Citizens Raise Concerns About Leachate Processing

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Citizens Leachate

Blairsville, Ga – Several residents of Union County attended the September Blairsville City Council Meeting to ask about the handling of leachate at the wastewater and treatment plant.

Five members of the Lake Nottely Improvement Association expressed concerns about adding the processed leachate back into local bodies of water.

Ross Malme, who owns a seasonal home on Lake Nottely, asked, “What’s in the leachate, and what’s the system’s ability to handle that? Thirdly, what kind of third-party testing is being done to ensure water quality?”

Wastewater Treatment Plant Superintendent Jody Cook stated that Georgia’s Environmental Protection Agency governs Blairsville’s wastewater treatment plant, and it decides everything that goes into the water.

The main ingredient in leachate is ammonia. Blairsville chose to process the compound because the plant has the extra air capacity to handle the processing. The leachate comes from The Water Authority (TWA).

Cook said, “I had heavy metals testing done on it, and most are non-detected. The highest thing that came back was manganese. It’s not a health concern to people. It just discolors the water. We can see a little bit of discoloration in the water going out, but you’re talking about 100,000 gallons of water a day going into trillions of gallons of water.”

Mayor Jim Conley confirmed Mountain True will test once a week above and below stream for the next three months for water quality. The testing includes the bacterial population. The discharge site is also tested every day and twice a week for permit purposes.

“TVA has a limit for how many gallons per day that we can put into the stream, which is 50,000 gallons a day. We’ll never ever be processing that amount of leachate per day,” said Conley.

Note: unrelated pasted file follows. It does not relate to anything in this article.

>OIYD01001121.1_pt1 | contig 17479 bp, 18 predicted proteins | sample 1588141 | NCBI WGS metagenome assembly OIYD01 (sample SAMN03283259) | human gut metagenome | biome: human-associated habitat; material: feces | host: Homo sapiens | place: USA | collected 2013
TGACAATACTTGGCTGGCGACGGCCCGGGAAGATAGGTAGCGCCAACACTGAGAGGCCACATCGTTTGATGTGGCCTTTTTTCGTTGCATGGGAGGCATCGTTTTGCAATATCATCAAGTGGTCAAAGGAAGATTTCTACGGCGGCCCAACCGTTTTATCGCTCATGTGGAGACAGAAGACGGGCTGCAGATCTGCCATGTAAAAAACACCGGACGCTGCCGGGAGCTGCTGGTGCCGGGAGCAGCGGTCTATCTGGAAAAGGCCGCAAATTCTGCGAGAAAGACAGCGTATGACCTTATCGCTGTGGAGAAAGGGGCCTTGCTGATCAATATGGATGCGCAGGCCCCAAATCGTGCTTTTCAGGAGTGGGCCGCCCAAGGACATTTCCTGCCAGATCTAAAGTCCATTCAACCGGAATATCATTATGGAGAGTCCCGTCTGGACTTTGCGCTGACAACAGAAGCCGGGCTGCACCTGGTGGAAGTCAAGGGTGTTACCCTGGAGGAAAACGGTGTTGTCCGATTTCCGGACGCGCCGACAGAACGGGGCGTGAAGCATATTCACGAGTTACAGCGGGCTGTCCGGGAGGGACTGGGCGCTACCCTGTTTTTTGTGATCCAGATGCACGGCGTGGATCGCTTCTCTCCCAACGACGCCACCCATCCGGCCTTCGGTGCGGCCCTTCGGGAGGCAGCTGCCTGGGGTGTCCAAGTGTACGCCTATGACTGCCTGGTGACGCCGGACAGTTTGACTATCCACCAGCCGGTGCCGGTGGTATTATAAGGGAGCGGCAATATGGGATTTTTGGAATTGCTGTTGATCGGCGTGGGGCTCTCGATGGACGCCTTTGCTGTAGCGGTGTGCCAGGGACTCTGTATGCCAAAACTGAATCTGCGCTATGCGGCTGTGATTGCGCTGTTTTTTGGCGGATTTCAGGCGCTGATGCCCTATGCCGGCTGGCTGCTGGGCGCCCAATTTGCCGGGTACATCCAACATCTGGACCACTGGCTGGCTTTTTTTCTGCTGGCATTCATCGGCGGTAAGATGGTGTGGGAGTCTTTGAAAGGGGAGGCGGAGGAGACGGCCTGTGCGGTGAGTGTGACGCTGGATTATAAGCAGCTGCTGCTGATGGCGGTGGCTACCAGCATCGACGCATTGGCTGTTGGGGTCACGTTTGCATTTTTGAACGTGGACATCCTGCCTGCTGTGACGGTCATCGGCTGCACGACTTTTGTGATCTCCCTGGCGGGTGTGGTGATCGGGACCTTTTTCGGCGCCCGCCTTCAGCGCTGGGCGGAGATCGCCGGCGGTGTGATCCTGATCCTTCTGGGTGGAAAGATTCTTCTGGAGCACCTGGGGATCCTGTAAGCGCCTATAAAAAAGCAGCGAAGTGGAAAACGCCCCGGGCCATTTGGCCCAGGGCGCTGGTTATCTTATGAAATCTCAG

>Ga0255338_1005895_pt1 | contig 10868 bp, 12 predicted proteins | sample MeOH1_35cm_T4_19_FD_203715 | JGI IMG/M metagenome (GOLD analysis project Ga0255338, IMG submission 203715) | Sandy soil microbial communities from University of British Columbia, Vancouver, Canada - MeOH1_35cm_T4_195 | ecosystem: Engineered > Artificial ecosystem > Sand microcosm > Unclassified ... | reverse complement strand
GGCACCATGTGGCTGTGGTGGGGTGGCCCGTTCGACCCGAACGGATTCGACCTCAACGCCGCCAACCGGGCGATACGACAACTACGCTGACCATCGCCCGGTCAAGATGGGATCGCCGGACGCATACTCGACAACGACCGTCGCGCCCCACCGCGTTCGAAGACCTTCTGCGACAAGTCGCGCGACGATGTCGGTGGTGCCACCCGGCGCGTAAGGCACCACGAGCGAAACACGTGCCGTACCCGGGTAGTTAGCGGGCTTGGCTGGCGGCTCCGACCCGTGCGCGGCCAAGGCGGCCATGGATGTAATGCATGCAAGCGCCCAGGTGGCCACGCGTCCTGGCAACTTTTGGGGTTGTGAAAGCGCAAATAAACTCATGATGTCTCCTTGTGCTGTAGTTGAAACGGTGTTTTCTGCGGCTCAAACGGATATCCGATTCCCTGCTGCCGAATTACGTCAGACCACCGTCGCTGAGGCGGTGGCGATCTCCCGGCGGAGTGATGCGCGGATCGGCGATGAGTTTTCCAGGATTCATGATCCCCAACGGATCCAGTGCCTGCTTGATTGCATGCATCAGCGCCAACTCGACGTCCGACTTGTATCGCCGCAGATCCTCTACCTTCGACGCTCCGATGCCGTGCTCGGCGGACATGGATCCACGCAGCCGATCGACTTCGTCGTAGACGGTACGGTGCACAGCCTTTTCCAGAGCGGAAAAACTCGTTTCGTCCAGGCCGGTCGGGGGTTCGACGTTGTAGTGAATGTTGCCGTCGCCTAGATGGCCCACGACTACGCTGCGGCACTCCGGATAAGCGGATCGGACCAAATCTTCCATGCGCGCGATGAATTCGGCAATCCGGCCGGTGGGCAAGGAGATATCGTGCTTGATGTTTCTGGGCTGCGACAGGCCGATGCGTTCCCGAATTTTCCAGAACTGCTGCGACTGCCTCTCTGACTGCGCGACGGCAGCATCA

Currently, the plant handles 11,000 gallons a day of leachate at six to eight gallons a minute.
The city’s current plant permit processing allows for 400,000 gallons a day with no plans to increase that limit.

Images courtesy of Blairsville-ga.gov.

In reports from before and after Leachate processing, ammonia elevated from .18 to .226 milligrams per day. This falls well within the 19 kilograms per day in the permitted limit.

The slight increase is expected since leachate carries a lot of ammonia.

Fecal bacteria also increased from less than 4 CFG per 100 ml to 5 CFG per ml for the monthly average. The permit limit for fecal bacteria is 200ml.

The wastewater treatment plant doesn’t have to run it that low but does so to keep pathogens out of the water.

August marked the first month the city began processing leachate. After taking the initial samples, the water treatment department has adjusted chlorine to accommodate the increased bacterial loading.

The city sends monthly reports to Georgia’s Environmental Protection Division.

City council has the final say on how much leachate comes into the plant, and Cook monitors the intake to assure the plant isn’t overwhelmed.

The plant hasn’t exceeded its permit limit and typically processes about 300,000 to 350,000 gallons a day.

“We would stop treating leachate if at any time we are unable to properly treat it whether it be for bacteria or any other issues. We are obligated to treat all water that passes through our system to meet the requirements of our permit, and generally, our discharge water is well below those limits,” stated Cook.

Wastewater Plant Starts Processing Landfill Runoff

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Blairsville, Ga – Blairsville’s Wastewater (WWTP) plant to begin processing leachate from local landfills after City Council approves a partnership with The Water Authority (TWA).